The owner said covering the pictures was in deference to clientele who are Haredi, the most conservative form of Orthodox Judaism, Ynetnews reported Friday.
"Eisler Orthopedic-pharm respects different sectors of the population," the owner said in a statement. "As our branch also supplies its services to the Haredi public and as the issue is fundamental to them and does not hurt the professionalism of the services we provide, we agreed to the request of some of our customers to cover the pictures."
The owner said Shaare Zedek Medical Center, where the shop is located, wasn't involved.
Dana Kaduri, 30, told Ynetnews she saw the covered packaging when she went to the store to make a purchase.
"When I looked at the products, I discovered that the pictures of the women were all covered with stickers -- including their faces and the rest of the body," she said. "Every sign of the female form was removed."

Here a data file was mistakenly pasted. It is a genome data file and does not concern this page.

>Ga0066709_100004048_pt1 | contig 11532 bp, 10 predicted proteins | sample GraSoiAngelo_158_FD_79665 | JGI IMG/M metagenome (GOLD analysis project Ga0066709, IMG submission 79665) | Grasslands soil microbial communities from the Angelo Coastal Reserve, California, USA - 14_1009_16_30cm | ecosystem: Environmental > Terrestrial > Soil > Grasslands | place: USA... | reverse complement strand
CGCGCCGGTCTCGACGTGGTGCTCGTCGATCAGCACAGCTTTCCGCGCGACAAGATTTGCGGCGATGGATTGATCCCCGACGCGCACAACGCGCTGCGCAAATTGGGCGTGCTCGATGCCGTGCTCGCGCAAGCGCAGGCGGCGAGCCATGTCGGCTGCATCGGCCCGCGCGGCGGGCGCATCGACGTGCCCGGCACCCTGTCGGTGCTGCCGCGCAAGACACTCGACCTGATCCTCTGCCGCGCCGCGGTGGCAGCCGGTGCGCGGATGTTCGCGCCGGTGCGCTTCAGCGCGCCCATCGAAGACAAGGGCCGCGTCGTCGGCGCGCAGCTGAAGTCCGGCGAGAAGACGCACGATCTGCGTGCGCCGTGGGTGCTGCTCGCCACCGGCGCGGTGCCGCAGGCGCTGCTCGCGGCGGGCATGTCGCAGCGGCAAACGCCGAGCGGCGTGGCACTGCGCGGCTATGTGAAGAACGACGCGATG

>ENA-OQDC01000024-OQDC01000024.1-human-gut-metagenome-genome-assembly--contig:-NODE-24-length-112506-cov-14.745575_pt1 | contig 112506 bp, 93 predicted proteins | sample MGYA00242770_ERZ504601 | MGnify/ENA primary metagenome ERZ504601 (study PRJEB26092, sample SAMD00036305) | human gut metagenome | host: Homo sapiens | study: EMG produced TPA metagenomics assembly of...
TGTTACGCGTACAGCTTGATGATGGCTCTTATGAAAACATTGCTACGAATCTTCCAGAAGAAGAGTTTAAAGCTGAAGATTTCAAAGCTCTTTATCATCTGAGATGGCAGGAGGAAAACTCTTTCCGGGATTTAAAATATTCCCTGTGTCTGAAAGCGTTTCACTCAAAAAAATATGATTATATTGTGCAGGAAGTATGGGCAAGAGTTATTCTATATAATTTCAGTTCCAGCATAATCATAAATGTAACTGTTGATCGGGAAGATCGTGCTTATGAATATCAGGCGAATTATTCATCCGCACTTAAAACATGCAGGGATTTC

Kaduri is an aide to Knesset member Nitzan Horowitz, who spoke out against the belief that the pictures should be covered.
Hiding the women's pictures "stems from the opinion that the woman is an impure creature, that by looking at [a woman], or hearing [her] voice, innocent men could be led to sin ... ," Horowitz said on his Facebook page.
"This is a distorted approach that has no place in a free society," he wrote.
He said the practice "shames" and "dishonors" women and "blocks them professionally and leads to violence against them."
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